Bill Bailey shares his insights into birdwatching, the British countryside and boneheaded stupidity.
I grew up in the West Country in a town called Keynsham between Bath and Bristol. It’s quite rural, so it didn’t take long on the bike to get to the countryside. There are Saxon and Roman ruins that I would investigate using my father’s ordnance survey maps.
I vividly remember family outings to Weston-super-Mare, to have a toffee apple on the pier. That combination of salty sea air, rain – of course, because it’s Britain – and that sugar rush.
My first job was at the local pub. I would love to say that I spent my first wages on an impressive work of literature, by Tolstoy… but it was probably spent on Worcester sauce flavoured crisps.
I started birdwatching as a kid on family outings. We’d go on weekend excursions to a bird sanctuary or a local reservoir. We’d just go there, point out some birds, and go to the pub for lunch.
Now I go to the London Wetland Centre in Barnes. I still go with my dad, a pair of binoculars and a cheese and pickle sandwich. I take tea in a Thermos flask. Nothing tastes quite like Thermos flask tea.
I’ve travelled a lot as a comic and seen some amazingly exotic birds, but I’ve just published a book about rediscovering British birds. It’s partly based on my recollections; a historical compendium of avian nuggets.
Bar-tailed godwits fly for 9,000 miles non-stop. They don’t even stop to feed. The Arctic tern flies further than any other bird, but the godwit flies for nine days without feeding. How can a tiny little bird do that without dropping down from starvation? They actually assimilate parts of their digestive tract into their body to save weight. It’s a kind of self cannibalism.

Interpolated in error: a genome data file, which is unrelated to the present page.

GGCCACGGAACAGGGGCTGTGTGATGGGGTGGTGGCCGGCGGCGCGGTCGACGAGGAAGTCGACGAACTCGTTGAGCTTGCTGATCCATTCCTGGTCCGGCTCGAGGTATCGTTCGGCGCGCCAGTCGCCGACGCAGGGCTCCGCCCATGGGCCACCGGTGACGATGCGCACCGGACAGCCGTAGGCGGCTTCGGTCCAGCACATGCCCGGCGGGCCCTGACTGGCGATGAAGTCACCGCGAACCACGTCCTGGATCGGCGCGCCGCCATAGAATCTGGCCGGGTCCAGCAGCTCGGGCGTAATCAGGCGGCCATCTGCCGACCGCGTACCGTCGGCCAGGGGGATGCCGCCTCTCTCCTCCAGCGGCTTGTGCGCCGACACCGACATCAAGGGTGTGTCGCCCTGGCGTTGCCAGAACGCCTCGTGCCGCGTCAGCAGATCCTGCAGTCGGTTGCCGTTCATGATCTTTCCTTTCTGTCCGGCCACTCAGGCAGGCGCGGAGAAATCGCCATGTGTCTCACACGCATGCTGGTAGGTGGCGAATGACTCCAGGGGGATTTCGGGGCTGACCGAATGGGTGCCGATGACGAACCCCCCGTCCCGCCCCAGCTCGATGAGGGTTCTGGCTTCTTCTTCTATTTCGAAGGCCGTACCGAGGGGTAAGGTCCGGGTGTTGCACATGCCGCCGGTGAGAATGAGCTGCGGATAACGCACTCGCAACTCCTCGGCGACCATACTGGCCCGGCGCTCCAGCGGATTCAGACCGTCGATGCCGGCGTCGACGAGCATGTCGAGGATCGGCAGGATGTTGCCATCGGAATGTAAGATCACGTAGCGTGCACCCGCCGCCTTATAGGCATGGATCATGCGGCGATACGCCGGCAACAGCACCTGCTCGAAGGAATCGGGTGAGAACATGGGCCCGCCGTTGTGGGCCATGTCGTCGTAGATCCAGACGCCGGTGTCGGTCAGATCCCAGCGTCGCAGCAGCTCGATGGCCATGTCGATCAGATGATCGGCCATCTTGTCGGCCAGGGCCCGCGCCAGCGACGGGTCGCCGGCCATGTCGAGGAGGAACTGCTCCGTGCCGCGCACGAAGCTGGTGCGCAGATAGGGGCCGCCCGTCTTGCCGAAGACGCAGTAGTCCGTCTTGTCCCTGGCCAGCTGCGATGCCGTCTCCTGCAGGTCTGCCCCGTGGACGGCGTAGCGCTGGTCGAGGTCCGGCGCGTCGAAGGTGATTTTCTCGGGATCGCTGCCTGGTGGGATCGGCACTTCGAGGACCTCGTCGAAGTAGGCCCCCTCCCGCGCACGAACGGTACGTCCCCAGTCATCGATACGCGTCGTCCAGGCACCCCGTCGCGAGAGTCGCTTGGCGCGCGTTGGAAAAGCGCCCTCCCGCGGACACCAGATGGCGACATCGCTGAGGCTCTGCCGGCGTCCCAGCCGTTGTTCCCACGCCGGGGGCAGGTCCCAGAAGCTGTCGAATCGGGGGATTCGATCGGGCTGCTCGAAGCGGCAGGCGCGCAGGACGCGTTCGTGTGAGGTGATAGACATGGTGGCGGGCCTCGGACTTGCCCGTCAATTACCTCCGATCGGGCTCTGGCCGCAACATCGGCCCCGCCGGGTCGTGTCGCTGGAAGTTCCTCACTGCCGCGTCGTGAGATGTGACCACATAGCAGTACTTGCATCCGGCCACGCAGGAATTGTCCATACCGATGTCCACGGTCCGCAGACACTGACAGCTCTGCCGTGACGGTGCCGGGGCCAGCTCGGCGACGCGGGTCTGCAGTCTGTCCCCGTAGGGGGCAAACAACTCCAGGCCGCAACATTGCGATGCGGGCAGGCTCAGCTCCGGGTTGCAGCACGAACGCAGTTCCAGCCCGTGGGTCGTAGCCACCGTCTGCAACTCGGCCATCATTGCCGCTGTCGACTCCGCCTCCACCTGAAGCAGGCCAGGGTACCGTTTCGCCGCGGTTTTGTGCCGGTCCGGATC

The bird I’m most like is a sparrow – it likes to travel all around the world and it’s pretty average, hardy, eats a lot and hops about in a distracted manner.
I’m currently reading Homo Deus by Yuval Noah Harari, a brilliant Australian author who wrote Sapiens, which is about the history of humankind. Homo Deus is about artificial intelligence and how machines will evolve.
The best thing about Britain is the landscape. It’s endlessly surprising and full of all kinds of different habitats and terrains – lush greenery, mountains, crags, lakes, beaches, woodland, everything. The Lake District is a big favourite of mine, I’ve been going there for many years, and North Devon too.
The other week I was mountain biking and misjudged a ridge. The saddle was too high, and I was on a steep slope when I put my foot down and I just sort of toppled over. I was heading down the hill but a tree stopped me.
Apart from our calamitous exit from Europe, I get angry about people who are uninformed. Boneheaded stupidity; any kind of ignorance where information is easily accessible.
Don’t laugh, but I love really bad action films like Battle of Los Angeles. Things with aliens in.
Bill Bailey’s Remarkable Guide to British Birds is out now, £20 (Quercus).